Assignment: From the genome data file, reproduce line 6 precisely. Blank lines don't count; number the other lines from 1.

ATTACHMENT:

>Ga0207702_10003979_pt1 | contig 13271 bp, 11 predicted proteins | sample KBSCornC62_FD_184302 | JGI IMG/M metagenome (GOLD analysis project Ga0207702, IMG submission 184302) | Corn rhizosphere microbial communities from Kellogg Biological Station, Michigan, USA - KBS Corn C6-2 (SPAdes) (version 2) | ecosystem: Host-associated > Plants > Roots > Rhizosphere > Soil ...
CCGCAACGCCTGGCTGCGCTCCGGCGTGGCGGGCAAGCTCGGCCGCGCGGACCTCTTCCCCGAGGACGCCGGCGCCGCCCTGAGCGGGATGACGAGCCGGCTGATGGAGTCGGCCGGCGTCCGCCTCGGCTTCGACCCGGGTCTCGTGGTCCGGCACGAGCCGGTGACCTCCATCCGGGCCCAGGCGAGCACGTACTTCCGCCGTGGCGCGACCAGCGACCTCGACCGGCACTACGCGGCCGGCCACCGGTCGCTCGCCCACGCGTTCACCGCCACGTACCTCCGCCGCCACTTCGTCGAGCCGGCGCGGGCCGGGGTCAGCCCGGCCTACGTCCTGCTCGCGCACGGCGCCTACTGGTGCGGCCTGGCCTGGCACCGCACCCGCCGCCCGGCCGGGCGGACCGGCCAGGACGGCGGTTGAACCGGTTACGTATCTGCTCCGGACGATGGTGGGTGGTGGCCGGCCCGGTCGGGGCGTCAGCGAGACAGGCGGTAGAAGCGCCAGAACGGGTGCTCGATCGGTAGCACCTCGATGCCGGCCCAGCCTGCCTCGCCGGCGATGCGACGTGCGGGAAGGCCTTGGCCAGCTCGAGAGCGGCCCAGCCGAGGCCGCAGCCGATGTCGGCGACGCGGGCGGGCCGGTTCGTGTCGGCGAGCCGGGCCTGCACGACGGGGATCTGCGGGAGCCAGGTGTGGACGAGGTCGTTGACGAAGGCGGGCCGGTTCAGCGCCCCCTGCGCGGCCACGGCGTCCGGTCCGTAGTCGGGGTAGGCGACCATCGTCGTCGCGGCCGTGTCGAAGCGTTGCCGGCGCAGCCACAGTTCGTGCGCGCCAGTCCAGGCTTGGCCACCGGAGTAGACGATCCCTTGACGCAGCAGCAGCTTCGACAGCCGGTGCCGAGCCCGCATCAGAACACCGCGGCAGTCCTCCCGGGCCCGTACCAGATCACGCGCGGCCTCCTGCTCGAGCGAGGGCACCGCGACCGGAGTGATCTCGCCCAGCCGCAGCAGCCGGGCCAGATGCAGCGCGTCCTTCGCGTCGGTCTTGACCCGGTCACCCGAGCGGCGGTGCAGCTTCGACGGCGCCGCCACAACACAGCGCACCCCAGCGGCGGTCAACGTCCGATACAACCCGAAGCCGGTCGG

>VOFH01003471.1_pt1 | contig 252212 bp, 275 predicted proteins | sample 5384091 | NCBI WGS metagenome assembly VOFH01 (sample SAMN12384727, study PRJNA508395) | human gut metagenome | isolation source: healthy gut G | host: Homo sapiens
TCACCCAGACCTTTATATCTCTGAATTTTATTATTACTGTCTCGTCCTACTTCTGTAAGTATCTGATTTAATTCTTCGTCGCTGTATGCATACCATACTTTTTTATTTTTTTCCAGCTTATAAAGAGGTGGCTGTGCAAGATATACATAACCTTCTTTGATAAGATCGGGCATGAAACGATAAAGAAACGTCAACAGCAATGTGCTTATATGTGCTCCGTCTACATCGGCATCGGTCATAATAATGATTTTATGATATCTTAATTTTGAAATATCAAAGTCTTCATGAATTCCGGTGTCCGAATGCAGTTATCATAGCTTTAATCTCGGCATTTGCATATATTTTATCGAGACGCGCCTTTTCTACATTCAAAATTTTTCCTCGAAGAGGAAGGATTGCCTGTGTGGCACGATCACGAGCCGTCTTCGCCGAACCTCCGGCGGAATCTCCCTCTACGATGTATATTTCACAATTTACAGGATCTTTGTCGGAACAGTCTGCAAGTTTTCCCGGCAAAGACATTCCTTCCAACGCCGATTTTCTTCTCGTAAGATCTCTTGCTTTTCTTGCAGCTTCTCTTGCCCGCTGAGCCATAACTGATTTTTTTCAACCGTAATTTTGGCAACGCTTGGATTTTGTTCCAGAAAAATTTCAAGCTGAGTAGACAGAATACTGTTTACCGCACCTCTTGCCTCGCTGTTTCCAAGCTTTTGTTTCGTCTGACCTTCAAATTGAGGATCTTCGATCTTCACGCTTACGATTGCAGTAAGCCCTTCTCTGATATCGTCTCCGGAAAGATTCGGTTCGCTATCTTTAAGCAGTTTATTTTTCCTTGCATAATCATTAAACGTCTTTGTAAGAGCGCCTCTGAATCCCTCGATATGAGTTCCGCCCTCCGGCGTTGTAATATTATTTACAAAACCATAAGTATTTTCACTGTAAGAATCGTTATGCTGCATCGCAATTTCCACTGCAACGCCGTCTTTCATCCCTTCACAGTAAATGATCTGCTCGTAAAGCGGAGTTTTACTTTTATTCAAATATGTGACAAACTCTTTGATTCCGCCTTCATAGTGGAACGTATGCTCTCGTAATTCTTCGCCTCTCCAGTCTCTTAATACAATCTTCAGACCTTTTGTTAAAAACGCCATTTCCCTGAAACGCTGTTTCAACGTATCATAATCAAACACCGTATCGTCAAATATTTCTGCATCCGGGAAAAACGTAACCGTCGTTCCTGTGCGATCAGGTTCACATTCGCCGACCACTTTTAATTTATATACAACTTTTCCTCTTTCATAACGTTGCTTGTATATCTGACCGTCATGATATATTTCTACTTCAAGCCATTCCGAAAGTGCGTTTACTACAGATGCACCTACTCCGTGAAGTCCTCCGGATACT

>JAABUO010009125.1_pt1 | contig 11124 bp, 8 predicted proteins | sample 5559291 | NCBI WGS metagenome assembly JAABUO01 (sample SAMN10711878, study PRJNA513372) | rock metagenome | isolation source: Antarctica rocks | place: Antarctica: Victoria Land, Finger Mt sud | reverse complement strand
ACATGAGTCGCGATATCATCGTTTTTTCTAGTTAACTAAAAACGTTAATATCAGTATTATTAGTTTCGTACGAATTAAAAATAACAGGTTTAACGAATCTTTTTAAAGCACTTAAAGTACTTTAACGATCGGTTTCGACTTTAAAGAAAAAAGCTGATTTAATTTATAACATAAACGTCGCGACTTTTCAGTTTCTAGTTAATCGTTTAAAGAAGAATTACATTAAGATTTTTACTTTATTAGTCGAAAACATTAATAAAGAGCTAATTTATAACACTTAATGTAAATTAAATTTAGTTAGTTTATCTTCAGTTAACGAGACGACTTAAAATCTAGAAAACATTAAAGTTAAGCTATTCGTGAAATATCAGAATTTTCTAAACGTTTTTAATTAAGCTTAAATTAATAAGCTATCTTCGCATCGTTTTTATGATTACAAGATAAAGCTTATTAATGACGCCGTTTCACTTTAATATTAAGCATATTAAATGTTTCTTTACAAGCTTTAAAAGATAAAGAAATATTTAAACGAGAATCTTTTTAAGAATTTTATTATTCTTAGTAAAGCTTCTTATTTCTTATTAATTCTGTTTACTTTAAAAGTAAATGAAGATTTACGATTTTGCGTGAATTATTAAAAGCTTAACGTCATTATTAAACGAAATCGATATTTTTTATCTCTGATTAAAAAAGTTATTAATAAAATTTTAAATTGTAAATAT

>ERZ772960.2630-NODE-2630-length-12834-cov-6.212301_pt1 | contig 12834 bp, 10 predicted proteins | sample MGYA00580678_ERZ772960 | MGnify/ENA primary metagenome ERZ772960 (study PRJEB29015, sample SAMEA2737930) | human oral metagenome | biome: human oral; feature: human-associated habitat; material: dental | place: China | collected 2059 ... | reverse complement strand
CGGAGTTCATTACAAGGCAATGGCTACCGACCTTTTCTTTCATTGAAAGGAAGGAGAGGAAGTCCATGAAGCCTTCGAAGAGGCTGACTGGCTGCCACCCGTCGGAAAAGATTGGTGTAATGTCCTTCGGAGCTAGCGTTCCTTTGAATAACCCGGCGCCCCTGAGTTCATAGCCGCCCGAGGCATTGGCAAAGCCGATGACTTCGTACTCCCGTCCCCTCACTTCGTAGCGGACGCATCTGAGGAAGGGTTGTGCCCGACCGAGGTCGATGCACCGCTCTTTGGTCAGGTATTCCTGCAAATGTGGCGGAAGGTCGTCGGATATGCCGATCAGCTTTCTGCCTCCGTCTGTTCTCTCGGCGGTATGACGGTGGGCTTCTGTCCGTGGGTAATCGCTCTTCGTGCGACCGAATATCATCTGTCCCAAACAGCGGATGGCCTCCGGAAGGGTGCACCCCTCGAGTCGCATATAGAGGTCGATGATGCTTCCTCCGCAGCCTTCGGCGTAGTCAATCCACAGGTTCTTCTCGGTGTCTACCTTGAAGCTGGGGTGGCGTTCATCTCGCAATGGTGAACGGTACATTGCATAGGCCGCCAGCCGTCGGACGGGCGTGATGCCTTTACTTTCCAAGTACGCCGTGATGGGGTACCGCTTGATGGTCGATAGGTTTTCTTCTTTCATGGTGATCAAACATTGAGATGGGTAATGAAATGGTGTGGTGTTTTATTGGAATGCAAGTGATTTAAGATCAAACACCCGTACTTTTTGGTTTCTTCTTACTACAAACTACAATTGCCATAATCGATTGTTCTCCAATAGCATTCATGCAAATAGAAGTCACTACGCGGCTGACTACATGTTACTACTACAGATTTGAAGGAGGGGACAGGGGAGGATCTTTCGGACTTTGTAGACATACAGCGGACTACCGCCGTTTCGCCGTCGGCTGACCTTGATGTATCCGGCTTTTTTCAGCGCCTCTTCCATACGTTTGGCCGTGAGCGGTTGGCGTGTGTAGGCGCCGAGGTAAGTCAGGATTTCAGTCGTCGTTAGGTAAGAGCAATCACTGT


ACATGAGTCGCGATATCATCGTTTTTTCTAGTTAACTAAAAACGTTAATATCAGTATTATTAGTTTCGTACGAATTAAAAATAACAGGTTTAACGAATCTTTTTAAAGCACTTAAAGTACTTTAACGATCGGTTTCGACTTTAAAGAAAAAAGCTGATTTAATTTATAACATAAACGTCGCGACTTTTCAGTTTCTAGTTAATCGTTTAAAGAAGAATTACATTAAGATTTTTACTTTATTAGTCGAAAACATTAATAAAGAGCTAATTTATAACACTTAATGTAAATTAAATTTAGTTAGTTTATCTTCAGTTAACGAGACGACTTAAAATCTAGAAAACATTAAAGTTAAGCTATTCGTGAAATATCAGAATTTTCTAAACGTTTTTAATTAAGCTTAAATTAATAAGCTATCTTCGCATCGTTTTTATGATTACAAGATAAAGCTTATTAATGACGCCGTTTCACTTTAATATTAAGCATATTAAATGTTTCTTTACAAGCTTTAAAAGATAAAGAAATATTTAAACGAGAATCTTTTTAAGAATTTTATTATTCTTAGTAAAGCTTCTTATTTCTTATTAATTCTGTTTACTTTAAAAGTAAATGAAGATTTACGATTTTGCGTGAATTATTAAAAGCTTAACGTCATTATTAAACGAAATCGATATTTTTTATCTCTGATTAAAAAAGTTATTAATAAAATTTTAAATTGTAAATAT